Wednesday, April 13, 2016

Cult-TV Flashback: Wonderbug (1977): "The Incredible Shrinking Wonderbug"

I will make a confession right now.

Wonderbug (1976-1978) was never my favorite Sid and Marty Krofft live-action Saturday morning series. 

That honor goes to Land of the Lost (1974-1977), but I would also take Dr. Shrinker (1976), The Lost Saucer (1975), Electra Woman and Dyna Girl (1976) and a few others over Wonderbug.

I recently screened an episode of Wonderbug, “The Incredible Shrinking Wonderbug” and came away with the same feeling.  The series has three generic teen leads, and a mild fantasy element: a schleppy car that turns into a superhero car.  But the stories are dumb and the humor feels antique by today’s standards.

For me, it’s more than that. It’s that there’s no real dramatic hook here.  In Land of the Lost, for example, the Marshalls want to find a way home (not to mention stay alive...).  In Dr. Shrinker, even, there’s a villain to outwit, and the need to restore the Shrinkies to their normal size.

Wonderbug is just a bunch of zany, silly adventures, with no real rules or consistent universe.  In noting that, I sure feel like a humorless bastard, though  I can tell you that I always watched Wonderbug, even though I never really liked Wonderbug.

Wonderbug aired as part of The Krofft Supershow (1976-1978) for both seasons that the omnibus aired, and garnered such a devoted following that a great deal of merchandising was produced for the series, including a board game (from Ideal), a lunch box, and even a comic-book.

The basic premise of the series is that a magic horn transforms a dilapidated old dune buggy called Schlep Car into the shiny super-heroic vehicle, Wonderbug.  (Think: Herbie the Love Bug). 

Three hapless American teens then travel with Wonderburg on his journeys: Barry (David Levy), C.C. (John-Anthony Bailey) and Susan (Carole Anne Selfinger).

Each week, the car and its occupants get into trouble, trouble that requires fixing by Wonderbug.

In terms of special effects, Wonderbug, like Land of the Lost and Dr. Shrinker, makes heavy use of chroma key.  In the scenes featuring a flying car, for instance, a shiny toy dune buggy is chroma-keyed over a live-action background, and, well, it’s pretty obviously a toy.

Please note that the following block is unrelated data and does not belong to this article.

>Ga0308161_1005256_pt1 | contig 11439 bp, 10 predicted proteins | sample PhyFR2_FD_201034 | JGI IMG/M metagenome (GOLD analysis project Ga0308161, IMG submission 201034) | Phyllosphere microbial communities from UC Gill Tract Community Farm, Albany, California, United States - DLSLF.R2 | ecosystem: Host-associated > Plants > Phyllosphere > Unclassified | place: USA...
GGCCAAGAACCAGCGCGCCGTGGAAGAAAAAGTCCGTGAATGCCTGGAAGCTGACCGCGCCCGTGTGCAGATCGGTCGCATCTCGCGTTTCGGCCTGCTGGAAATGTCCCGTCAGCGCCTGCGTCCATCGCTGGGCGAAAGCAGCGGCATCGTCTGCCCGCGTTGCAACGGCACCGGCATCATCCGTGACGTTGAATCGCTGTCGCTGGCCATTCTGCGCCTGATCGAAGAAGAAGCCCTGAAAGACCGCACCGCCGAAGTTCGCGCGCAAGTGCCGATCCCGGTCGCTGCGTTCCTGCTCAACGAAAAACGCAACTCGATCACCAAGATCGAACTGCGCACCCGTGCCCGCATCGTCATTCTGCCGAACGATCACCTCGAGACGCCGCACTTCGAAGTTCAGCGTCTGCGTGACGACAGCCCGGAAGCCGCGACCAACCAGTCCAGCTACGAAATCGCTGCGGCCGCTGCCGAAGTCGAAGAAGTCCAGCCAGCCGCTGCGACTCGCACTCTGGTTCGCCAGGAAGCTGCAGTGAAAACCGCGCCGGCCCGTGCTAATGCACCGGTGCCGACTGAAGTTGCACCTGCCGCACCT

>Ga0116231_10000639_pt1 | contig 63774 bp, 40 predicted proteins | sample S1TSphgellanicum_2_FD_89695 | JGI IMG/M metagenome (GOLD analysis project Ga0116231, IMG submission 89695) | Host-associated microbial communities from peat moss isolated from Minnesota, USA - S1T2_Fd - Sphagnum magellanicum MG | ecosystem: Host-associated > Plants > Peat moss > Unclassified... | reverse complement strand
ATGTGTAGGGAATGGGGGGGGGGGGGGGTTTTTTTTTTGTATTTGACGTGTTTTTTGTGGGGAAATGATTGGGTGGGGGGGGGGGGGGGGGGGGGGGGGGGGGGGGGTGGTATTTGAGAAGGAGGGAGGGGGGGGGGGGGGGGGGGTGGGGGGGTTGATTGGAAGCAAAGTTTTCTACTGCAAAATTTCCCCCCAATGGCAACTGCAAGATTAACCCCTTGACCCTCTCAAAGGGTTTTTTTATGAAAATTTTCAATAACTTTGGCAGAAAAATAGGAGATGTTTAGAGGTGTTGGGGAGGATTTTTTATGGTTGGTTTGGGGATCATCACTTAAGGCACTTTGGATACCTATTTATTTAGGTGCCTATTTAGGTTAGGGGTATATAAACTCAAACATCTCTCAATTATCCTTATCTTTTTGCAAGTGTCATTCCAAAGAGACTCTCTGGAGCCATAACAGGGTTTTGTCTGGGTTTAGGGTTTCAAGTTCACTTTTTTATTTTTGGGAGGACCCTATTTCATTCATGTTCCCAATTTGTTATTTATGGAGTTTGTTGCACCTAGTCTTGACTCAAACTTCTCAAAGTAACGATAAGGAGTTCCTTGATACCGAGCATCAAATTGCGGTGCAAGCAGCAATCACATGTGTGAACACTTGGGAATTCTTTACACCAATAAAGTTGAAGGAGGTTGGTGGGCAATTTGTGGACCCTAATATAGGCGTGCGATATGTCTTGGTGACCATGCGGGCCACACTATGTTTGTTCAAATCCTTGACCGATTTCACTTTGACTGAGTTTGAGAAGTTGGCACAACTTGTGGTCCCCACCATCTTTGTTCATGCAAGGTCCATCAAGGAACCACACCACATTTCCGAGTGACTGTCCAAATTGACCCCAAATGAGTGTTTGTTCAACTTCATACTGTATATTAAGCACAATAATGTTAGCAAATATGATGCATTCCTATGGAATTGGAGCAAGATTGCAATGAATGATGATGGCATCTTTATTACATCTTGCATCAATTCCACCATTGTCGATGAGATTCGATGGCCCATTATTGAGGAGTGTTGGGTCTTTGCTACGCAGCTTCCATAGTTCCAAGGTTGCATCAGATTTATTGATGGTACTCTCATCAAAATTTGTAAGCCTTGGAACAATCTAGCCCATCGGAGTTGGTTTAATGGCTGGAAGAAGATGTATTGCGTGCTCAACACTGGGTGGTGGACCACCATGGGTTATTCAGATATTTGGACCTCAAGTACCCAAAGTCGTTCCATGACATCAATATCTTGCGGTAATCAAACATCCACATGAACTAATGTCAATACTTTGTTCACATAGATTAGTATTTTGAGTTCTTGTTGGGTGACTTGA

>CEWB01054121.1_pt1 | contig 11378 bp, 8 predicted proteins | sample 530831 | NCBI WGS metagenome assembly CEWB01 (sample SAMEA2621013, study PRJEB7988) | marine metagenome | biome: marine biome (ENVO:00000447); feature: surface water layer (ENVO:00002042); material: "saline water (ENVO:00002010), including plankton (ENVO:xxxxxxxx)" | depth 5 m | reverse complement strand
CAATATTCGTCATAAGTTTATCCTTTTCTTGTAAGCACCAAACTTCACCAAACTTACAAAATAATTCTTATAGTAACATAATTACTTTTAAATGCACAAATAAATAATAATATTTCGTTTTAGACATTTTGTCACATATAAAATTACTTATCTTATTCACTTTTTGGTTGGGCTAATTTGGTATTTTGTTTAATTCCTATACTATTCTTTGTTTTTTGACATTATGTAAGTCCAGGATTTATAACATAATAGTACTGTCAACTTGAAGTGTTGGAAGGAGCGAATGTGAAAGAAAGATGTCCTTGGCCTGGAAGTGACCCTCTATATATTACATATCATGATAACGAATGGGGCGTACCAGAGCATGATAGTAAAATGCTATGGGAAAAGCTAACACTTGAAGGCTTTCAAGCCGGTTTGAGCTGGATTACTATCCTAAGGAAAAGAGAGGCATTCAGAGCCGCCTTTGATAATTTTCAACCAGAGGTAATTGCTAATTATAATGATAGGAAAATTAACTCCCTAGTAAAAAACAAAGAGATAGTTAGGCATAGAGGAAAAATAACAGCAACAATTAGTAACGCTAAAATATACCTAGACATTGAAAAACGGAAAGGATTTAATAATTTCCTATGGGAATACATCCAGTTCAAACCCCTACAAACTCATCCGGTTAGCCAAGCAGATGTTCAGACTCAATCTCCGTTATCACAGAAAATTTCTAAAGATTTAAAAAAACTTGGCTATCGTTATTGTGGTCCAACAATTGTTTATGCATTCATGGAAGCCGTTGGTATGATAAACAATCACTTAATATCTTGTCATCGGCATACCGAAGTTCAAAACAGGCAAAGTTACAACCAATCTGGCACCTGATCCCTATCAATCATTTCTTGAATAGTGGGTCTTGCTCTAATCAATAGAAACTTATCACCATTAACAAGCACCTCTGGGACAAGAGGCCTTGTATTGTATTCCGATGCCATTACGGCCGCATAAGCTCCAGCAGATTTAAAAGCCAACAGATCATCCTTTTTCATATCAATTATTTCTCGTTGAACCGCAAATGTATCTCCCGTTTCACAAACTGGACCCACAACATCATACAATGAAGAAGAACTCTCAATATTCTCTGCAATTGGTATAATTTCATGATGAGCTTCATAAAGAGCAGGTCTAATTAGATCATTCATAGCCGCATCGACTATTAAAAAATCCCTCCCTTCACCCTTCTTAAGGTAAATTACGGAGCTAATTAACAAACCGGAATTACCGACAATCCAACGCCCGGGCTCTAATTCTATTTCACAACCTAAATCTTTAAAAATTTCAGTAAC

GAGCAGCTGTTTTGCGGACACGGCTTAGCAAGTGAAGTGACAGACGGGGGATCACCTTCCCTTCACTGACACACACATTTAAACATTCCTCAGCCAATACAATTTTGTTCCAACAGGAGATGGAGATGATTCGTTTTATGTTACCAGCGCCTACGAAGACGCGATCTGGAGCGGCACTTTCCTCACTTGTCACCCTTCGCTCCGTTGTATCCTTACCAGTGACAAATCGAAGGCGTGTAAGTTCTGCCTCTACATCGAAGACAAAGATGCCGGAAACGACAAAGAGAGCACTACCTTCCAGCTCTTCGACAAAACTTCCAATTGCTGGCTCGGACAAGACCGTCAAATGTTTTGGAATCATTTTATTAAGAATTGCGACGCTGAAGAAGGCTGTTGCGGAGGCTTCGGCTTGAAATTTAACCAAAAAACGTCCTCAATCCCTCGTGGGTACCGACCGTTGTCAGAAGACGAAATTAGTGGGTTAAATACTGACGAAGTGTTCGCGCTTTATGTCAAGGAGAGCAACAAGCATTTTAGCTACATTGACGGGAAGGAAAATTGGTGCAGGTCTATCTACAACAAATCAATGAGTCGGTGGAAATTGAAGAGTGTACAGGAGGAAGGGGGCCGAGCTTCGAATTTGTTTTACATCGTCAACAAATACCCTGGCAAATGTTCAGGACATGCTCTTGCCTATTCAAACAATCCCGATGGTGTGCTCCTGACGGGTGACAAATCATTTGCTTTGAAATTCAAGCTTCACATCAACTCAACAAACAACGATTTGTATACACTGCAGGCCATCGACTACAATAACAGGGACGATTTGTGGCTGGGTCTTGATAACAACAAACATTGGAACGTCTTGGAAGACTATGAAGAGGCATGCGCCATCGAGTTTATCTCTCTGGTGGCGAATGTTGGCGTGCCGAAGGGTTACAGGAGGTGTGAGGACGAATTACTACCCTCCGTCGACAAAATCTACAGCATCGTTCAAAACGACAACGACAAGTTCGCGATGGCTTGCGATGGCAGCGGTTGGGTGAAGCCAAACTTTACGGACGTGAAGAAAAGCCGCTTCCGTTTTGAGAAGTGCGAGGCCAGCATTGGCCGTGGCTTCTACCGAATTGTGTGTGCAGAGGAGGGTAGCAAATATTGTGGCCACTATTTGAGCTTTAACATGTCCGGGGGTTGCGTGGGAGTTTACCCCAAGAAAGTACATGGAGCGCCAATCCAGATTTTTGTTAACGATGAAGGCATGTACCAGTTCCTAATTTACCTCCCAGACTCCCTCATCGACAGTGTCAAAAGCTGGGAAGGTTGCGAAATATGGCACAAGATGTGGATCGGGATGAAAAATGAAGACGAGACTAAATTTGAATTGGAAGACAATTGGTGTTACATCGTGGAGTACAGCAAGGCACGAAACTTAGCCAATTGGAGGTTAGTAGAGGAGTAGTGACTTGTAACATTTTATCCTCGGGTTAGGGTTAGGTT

The toy dune buggy (presumably remote-controlled) is also used in some scenes wherein Wonderbug performs tricks, like rearing up on its back wheels.

In one episode, “The Incredible Shrinking Wonderbug,” Barry learns that a villainous client, played by Gordon Jump, is stealing cars and then shrinking them down (using a Mego Star Trek Phaser Target gun, only slightly redesigned…).

The gang tries to bust the auto theft ring, but Schlep Car – who has a “hood” cold -- is shrunken down to tiny proportions too.  Now Wonderbug’s human friends must save their friend and stop the criminals.

It’s a weird, and horribly shticky half-hour, I must observe. Or, to put it in terms of the dialogue, “this is not your average, run-of-the-mill turkey.” 

For me, Wonderbug is one of those Saturday morning series like Big John, Little John (1976), better remembered as nostalgia than necessarily enjoyed in the present.  


  1. Yep. That about sums it up. I've got a lot of nostalgic fondness for the Krofft shows but with the exception of Land Of The Lost I can't genuinely enjoy watching them now. Actually. Land Of The Lost was the only one I really liked as a kid now that I think about it. Even back then many of the effects looked just plain bad but the writing more than made up for that.

  2. Watching this very episode on You Tube right now. It's funny how some things aren't as good as you remember them.

  3. Sid and Marty Krofft productions went steadily downhill over the years. H.R. Pufnstuf was a really elaborate production and Land of the Lost was an attempt to bring real science fiction adventure to Saturday morning TV. But by the mid- to late-70s, however, everything looked cheap and slipshot. Wonderbug was just an attempt to cash in on the success Disney was having with Herbie at the time. I know the budgets were shrinking for Saturday morning TV during these high-inflation years, but Filmation seemed to go from success to success where Krofft stuff just got tackier and tackier.


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